Voice of America (Washington, DC)

21 March 2014

South Sudan: UN, Aid Officials Plead for End to Fighting

United Nations emergency response officials called on the warring sides in South Sudan to stop fighting to alleviate the suffering of the country's people, who are facing extreme hardship as unrest goes into a fourth month and the rainy season looms.

"We appeal to everybody, at every level, with any influence, with any authority, with any capacity, to help to bring this conflict to an end," John Ging, who oversees field operations around the world for the U.N. Office of Humanitarian Affairs (OCHA), told a news conference in Juba.

Ging was part of a team from eight humanitarian agencies -- OCHA, the UN refugee and children's agencies, the Food and Agriculture Organization, World Food Program, World Health Organization, Danish Refugee Council, and International Organization for Migration -- who wrapped up a three-day visit to South Sudan Friday, during which they traveled around the country to assess the needs of hundreds of thousands of displaced people.

After an hour on a make-shift canoe, we reached an island where 2,000 civilians were sheltering under trees.

Ging said he saw displaced people, mostly women and children, who are going without food in U.N. protection sites and camps under government and rebel control. He called on all parties to the conflict to do something to stop the suffering.

"The people of this country truly deserve a future which is peaceful; a future in which they can build the potential of this country," Ging said.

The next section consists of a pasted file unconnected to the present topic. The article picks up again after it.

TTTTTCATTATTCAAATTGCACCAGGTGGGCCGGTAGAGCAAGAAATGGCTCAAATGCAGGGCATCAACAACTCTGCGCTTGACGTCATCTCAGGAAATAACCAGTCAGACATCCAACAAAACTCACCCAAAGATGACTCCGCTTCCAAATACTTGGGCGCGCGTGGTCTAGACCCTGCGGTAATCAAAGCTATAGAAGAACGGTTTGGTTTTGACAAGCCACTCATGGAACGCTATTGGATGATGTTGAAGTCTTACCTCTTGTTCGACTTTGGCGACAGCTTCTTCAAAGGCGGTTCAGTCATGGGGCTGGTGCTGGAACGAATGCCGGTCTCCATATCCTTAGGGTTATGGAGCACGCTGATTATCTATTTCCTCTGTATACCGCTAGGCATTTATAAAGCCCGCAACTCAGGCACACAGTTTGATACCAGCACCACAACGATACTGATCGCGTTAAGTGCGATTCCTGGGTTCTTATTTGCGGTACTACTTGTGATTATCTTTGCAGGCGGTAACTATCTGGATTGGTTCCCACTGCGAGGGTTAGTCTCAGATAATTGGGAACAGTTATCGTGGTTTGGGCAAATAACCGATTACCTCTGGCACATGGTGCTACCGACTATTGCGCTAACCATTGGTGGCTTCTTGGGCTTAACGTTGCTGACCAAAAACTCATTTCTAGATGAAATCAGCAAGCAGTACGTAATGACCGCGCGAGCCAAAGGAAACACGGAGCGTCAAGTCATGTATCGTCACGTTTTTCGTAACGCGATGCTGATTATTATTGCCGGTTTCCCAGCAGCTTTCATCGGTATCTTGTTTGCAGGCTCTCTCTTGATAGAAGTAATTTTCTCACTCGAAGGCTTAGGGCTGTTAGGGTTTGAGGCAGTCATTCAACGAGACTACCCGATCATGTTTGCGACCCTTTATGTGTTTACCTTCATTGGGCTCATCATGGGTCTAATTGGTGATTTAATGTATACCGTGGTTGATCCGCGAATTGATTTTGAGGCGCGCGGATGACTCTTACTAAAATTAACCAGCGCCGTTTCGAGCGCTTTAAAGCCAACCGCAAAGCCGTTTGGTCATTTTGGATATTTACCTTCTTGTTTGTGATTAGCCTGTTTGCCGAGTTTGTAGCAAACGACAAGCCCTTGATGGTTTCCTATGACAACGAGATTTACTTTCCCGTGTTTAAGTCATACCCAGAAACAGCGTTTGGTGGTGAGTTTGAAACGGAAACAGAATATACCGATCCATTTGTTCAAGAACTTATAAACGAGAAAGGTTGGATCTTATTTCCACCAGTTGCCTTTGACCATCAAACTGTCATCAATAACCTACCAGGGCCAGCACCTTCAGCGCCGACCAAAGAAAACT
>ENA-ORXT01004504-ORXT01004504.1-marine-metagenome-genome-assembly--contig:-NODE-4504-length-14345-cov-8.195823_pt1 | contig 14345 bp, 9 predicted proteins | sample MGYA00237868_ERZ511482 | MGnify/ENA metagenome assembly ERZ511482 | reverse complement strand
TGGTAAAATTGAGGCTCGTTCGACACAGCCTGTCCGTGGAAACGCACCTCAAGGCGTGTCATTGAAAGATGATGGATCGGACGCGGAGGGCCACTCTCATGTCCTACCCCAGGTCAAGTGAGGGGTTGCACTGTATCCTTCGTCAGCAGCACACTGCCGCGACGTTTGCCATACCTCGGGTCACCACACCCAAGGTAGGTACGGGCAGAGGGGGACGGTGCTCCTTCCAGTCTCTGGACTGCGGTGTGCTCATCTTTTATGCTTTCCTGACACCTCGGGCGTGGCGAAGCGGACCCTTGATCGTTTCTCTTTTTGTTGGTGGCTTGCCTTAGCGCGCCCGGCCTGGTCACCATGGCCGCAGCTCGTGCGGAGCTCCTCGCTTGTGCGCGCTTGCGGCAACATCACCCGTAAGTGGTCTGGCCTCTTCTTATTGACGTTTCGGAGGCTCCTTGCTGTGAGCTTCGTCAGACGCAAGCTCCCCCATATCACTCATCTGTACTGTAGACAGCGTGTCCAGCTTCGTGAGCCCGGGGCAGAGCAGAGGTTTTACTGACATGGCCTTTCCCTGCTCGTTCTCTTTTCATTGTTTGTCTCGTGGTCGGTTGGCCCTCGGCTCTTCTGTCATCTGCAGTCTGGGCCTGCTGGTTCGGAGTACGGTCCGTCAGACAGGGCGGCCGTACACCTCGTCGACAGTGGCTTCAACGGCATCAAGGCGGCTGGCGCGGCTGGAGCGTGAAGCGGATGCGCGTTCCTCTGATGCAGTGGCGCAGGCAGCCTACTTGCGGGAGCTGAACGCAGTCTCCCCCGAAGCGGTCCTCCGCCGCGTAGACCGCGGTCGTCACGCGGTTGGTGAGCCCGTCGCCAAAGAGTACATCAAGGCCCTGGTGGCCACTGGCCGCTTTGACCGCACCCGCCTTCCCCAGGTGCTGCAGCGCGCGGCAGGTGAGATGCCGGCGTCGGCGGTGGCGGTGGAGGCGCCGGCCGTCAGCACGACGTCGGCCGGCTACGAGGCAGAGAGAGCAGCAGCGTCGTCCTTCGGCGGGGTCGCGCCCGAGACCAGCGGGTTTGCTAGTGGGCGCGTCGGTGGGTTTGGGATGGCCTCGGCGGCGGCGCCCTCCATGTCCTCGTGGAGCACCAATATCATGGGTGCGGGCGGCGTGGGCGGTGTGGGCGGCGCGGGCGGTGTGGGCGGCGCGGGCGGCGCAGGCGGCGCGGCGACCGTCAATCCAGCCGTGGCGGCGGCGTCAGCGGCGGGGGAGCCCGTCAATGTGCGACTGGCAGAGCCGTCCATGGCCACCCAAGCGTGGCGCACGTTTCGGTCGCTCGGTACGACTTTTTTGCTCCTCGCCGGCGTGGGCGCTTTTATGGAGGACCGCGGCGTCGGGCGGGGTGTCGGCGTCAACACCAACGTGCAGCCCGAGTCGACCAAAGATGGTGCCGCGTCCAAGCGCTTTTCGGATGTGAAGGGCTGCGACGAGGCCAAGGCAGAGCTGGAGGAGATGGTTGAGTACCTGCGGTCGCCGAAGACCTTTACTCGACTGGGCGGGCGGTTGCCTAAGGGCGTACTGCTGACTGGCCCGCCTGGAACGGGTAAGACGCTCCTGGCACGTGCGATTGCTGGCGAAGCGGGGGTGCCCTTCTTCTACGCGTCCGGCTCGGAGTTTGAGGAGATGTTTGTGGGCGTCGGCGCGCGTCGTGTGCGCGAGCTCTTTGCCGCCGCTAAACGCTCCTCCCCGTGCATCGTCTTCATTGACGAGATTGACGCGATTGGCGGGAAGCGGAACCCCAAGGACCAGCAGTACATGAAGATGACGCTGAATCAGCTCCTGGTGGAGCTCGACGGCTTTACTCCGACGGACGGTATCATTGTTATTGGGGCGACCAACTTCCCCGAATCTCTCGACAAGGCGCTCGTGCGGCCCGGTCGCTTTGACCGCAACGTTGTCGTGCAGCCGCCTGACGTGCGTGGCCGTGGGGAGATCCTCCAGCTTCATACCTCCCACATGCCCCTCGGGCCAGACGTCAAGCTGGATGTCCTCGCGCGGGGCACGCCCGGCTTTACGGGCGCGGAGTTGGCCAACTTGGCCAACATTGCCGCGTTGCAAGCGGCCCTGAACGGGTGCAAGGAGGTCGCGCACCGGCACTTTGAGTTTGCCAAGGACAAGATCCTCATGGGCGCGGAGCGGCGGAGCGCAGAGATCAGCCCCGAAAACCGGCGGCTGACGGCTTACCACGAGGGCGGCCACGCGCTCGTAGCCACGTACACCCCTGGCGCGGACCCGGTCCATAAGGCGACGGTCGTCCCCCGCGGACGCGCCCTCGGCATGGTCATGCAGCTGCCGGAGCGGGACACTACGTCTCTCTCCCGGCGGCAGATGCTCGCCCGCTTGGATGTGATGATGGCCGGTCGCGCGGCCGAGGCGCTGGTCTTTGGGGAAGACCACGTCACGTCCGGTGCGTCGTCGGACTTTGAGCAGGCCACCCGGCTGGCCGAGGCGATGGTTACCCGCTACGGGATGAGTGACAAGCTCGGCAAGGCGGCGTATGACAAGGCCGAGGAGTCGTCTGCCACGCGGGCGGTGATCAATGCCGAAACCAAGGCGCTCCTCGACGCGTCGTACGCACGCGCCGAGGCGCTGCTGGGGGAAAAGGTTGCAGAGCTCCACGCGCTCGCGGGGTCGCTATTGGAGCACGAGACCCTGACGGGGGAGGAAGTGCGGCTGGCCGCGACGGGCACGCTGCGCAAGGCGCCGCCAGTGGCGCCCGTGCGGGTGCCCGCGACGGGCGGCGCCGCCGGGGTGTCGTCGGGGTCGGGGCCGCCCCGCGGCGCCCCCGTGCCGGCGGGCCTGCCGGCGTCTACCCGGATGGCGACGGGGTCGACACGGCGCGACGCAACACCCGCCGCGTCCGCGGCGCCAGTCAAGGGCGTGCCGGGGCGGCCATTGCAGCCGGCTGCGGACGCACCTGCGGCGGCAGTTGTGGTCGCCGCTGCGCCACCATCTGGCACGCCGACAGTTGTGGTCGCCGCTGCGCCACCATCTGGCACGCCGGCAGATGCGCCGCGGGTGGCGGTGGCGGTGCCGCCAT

He warned government and opposition forces to stop looting humanitarian organizations' warehouses and offices, saying it made it more difficult to convince international donors to help South Sudan if they think the aid they give will end up in the hands of looters.

"We are only here to help the people of this country. We cannot raise money internationally for humanitarian action if every time the humanitarian supplies are stolen, the humanitarian vehicles are robbed and so on," he said.

Aid agencies including the World Food Program (WFP) and Doctors Without Borders (MSF) have reported that their offices, hospitals and warehouses have been looted during the fighting in the country.

David Kaatrud of WFP said some aid has been held up at checkpoints that have been set up along roads leading to Jonglei and Unity states, two of the states most heavily impacted by the fighting and the resulting humanitarian crisis.

At least 50 trucks carrying food and supplies are stranded on the roads after being stopped at the checkpoints, which are manned by government forces, he said.

Lives could be saved and suffering alleviated if the trucks were checked quickly and allowed to continue on their way, he said.

Toby Lanzer, OCHA's coordinator for South Sudan, warned that even civilians who have been given shelter from the fighting on U.N. bases face hunger and serious threats to their health.

Early rains that pummeled Juba last week destroyed hundreds of makeshift shelters in one U.N. base in Juba where thousands have sought refuge.

"Here in Juba, you have seen the water, the stagnant water which has health implications. You have seen the situation of the children. So, we are really in a crunch 30-day period now," before the rainy season begins in earnest, Lanzer said.

This shelter is dry for now but not for long. Families will have to move to #UNHouse which lies on higher land.

Once the rains begin, parts of the country become completely inaccessible by road and some of the low-lying areas where IDPs have sought shelter, including U.N. bases in Juba, are likely to be flooded.

The U.N. Mission in South Sudan (UNMISS) is working with the government and Chinese donors to build a third camp for the displaced in Juba.

The new camp, which is expected to be ready by mid-April, will provide better shelter, drainage, sewage structures and other infrastructure than are available on UNMISS bases, where almost 30,000 people have sought refuge since fighting broke out more than three months ago.

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